“They know he’s going to be the candidate,” Rep. Jack Bergman (R-Mich.) said of Trump. The candidates “all want” his endorsement, he added, but “the question is: What’s the advantage to him to give it?”

There’s also a crowded primary in Nevada where Trump could weigh in, featuring his former ambassador to Iceland Jeffrey Gunter, hardline conservative Jim Marchant and NRSC-backed veteran Sam Brown. Plus there’s Montana, where Trump’s endorsement could become a key factor if Rosendale gets in — particularly after the lawmaker infamously
snubbed Trump
on the House floor.

The final recruits

Wisconsin is the preeminent battleground of modern day politics. So how the heck does Sen. Tammy Baldwin (D-Wis.) not have a real GOP challenger yet?

The two-term senator’s expecting one soon: Eric Hovde, a wealthy businessperson who ran for Senate in 2012. Hovde has been interviewing potential staff and consultants ahead of his likely run, according to a person familiar with his plans who was granted anonymity to speak candidly.

“Steve Daines … indicated [Hovde] was jumping and had their full support. So that’s what we’re planning” for, Baldwin said in an interview. Still, she said “there may well be” a more crowded primary.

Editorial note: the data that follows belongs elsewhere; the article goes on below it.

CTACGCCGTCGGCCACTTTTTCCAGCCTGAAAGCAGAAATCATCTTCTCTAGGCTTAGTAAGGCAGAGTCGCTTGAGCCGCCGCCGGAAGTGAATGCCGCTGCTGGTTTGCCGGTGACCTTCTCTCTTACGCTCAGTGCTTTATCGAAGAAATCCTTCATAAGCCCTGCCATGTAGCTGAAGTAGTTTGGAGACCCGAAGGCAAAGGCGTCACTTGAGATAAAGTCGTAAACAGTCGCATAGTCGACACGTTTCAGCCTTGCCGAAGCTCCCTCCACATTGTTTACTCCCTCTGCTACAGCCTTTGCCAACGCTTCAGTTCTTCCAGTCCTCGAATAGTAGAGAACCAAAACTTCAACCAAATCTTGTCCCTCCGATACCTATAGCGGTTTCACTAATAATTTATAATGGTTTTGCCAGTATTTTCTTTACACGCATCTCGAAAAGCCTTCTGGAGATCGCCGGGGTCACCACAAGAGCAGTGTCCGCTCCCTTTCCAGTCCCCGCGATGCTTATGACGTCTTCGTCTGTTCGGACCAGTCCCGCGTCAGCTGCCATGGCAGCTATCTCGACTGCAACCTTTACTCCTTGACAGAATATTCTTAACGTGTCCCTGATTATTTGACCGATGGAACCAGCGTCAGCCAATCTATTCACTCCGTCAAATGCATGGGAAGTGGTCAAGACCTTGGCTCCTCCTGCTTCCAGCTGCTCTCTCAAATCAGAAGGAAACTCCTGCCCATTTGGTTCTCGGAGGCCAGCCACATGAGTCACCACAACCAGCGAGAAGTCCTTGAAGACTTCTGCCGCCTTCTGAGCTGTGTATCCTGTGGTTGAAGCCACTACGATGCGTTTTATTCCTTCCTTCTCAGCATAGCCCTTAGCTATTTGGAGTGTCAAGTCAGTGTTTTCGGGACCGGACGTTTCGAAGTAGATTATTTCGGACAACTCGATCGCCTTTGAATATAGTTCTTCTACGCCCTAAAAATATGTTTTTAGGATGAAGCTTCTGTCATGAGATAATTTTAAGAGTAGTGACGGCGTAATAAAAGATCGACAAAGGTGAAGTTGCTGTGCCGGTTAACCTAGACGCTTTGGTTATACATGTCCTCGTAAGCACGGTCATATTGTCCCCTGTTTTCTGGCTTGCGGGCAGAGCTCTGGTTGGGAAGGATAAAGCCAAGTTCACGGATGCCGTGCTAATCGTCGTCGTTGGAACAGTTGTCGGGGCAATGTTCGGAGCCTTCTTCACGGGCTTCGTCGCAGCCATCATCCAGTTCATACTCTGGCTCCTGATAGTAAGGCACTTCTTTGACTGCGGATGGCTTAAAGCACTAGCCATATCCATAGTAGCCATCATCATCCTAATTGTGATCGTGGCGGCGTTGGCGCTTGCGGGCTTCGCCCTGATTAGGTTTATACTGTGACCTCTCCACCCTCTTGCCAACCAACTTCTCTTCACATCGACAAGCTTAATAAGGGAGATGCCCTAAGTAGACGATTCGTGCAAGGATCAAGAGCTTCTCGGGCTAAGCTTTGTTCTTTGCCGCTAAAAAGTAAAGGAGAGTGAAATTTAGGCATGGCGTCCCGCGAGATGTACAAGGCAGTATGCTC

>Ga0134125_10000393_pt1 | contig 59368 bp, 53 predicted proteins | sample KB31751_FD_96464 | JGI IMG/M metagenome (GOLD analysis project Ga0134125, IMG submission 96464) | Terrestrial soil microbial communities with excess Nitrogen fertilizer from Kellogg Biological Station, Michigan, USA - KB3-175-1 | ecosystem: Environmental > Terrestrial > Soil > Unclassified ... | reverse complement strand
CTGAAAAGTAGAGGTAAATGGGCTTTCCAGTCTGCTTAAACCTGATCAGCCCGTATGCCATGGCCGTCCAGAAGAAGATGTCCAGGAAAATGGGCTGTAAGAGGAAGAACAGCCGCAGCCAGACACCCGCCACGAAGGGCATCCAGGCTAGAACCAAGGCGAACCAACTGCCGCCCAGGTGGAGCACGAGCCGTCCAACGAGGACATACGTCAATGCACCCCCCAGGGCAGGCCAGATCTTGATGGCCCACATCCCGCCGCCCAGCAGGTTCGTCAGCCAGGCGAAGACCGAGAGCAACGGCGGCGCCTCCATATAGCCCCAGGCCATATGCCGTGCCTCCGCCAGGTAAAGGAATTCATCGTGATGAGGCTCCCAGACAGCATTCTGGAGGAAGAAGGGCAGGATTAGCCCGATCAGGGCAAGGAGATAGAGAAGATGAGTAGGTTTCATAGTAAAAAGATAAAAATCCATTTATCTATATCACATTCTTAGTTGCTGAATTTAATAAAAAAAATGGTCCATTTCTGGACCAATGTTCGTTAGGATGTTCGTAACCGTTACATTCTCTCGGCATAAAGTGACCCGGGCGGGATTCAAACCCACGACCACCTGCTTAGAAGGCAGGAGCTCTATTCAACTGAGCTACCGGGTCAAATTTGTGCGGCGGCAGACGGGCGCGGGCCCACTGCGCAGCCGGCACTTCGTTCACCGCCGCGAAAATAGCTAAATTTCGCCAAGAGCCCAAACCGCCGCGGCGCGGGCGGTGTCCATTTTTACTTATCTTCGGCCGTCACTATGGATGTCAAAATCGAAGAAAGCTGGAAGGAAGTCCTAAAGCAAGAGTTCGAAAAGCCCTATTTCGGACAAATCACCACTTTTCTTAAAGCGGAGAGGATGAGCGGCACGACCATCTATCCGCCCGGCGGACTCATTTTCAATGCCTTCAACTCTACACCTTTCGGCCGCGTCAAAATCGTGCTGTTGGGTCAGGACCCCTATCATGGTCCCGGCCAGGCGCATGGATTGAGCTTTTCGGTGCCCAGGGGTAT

Hovde’s launch would give the Senate GOP its final recruit in their critical battleground targets. But other strong candidates could bring reach seats into play. On the Democratic side, there’s hope Rep. Colin Allred (D-Texas) and former Rep. Debbie Mucarsel-Powell (D-Fla.) can catch fire against conservative Sens. Ted Cruz (R-Texas) and Rick Scott (R-Fla.).

Nella Domenici, the daughter of New Mexico’s last GOP senator,
just launched
a run in her typically blue state. And Republicans are always dreaming of big names like Glenn Youngkin in Virginia, though Daines said he hasn’t talked to the Virginia governor about it.

A progressive icon’s big decision

Vermont is no battleground, but it is the home of the highest-profile liberal senator in Congress: Bernie Sanders.

The two-time presidential candidate teased this month that he will make an announcement in the “near future” about his plans. Sanders will be 83 on Election Day, but it would be wrong to assume he’s retiring because of his age — he’s only gained political power since his torrid presidential campaigns in 2016 and 2020, becoming Health, Education, Labor and Pensions chair.

“I hope he runs. He’s special. He’s played a special role in the country and a special role in American politics and certainly in Vermont,” said Sen. Peter Welch (D-Vt.).

If Sanders were to retire, it would leave a void in the progressive movement’s leadership. The gruff liberal is more willing than most in the Senate Democratic caucus to challenge President Joe Biden or other party leaders over hot-button topics, ranging from arming Israel to endorsing primary challenges against his colleagues.

That propensity has seemingly endeared him to voters; Welch called him the “the most popular politician in the country.”